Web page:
Eat&Joy Kluuvi Market Hall (Kauppahalli) has delicacies from more than 500 small producers across Finland: wild reindeer (poro), salmon, artisan cheeses, berry jams, fish roe, hand-crafted beer and cider, mushrooms, rye bread, smoked specialities, kyyttö forest cow, artisan chocolates and much more – all direct from the producers. Take home the true taste of Finland!
Chef & Sommelier – The special restaurant is located in a very intimate house in the Eira district of Helsinki and seats about 20-25. Chef Sasu Laukkonen creates majestic dishes utilizing organic, local foods that are in season but do not necessarily appear on restaurant menus. The dishes are paired with excellent wine choices. Read this great article that appeared in The Atlantic.
Café Ekberg is the oldest café in the city. Established in 1852, Ekberg is stylish and always popular with the rich and the famous, and it does great pastries and cakes.
Café Engel at the Senate Square – one of Helsinki’s biggest tourist attractions – is another café with a history. It is named after the architect Carl Ludvig Engel who designed several buildings in the area, including the Tuomiokirkko church, in the early 19th century. The café has two halls – the first one, more laidback, features old wooden floors, round-corner tables and an old clock that has long since ceased to count the time, while the other one splashes elegant, white-clad tables. Its inner yard in summertime is turned into the only outdoor cinema in Finland.(Aleksanterinkatu 26)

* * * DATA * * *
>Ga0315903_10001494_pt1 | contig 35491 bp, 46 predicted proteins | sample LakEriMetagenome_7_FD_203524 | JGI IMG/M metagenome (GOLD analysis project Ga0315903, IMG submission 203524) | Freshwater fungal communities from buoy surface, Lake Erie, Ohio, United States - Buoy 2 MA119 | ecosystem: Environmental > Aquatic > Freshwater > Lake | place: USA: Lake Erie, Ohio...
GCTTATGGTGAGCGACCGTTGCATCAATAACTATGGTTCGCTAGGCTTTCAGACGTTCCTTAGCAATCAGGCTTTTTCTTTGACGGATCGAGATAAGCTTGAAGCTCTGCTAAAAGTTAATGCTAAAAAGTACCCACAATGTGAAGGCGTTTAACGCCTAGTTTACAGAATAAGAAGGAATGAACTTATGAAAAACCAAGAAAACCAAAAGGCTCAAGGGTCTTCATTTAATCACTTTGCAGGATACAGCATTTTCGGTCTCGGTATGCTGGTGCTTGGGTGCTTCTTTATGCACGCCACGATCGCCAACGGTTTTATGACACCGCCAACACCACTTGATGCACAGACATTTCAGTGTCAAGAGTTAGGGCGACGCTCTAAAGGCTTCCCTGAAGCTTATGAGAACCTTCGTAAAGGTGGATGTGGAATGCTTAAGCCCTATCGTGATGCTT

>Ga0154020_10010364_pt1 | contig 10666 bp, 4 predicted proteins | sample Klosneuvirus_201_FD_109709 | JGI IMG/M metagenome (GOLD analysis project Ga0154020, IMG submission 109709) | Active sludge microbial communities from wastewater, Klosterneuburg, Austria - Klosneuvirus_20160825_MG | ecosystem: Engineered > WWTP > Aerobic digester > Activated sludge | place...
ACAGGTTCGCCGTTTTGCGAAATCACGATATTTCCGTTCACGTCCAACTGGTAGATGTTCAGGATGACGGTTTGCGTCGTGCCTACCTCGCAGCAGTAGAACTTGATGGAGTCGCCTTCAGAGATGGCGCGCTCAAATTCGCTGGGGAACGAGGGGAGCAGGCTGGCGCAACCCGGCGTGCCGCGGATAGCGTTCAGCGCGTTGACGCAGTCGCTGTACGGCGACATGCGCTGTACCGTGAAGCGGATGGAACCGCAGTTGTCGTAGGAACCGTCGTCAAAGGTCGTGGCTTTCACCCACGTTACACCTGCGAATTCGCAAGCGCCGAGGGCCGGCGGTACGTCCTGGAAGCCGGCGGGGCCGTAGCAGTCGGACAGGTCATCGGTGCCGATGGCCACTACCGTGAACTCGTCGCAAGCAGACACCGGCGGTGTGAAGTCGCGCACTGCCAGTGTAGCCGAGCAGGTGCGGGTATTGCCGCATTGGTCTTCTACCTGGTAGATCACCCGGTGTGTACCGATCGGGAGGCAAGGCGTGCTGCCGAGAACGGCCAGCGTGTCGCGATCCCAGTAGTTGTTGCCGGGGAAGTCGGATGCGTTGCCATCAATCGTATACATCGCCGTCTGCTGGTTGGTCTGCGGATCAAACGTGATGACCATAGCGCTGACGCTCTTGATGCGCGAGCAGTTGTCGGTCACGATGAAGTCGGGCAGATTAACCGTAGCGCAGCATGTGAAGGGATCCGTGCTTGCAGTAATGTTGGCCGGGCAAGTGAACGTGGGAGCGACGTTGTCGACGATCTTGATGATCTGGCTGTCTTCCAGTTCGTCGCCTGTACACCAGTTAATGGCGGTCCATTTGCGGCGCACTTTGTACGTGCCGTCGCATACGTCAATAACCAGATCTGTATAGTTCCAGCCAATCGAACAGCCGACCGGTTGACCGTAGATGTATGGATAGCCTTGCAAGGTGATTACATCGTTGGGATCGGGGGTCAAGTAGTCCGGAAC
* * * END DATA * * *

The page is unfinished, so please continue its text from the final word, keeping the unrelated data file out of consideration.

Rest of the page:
Café Krypta, inside the crypt in Helsinki Cathedral in Senate Square, is a summer café that is only open from June to early September in 2009. Its staff members are all voluntary workers from local charities. Every week a different organization looks after the café, and benefits from the profits. (Kirkkokatu 18.)
All on Esplanadi, you have Café Strindberg, Café Esplanad and Ashcan Café Jugend. Café Strindberg and Café Esplanad, on North Esplanadi in the very centre of Helsinki, are popular places to watch the world go by while sipping a coffee and a traditional Finnish “korvapuusti” or cinnamon bun. Café Esplanadi is especially famous for its big cinnamon buns. Both have a good selection of coffees and pastries, and their terraces are great for people watching. (Café Strindberg, Pohjoisesplanadi 33. Café Esplanad, Pohjoisesplanadi 37.)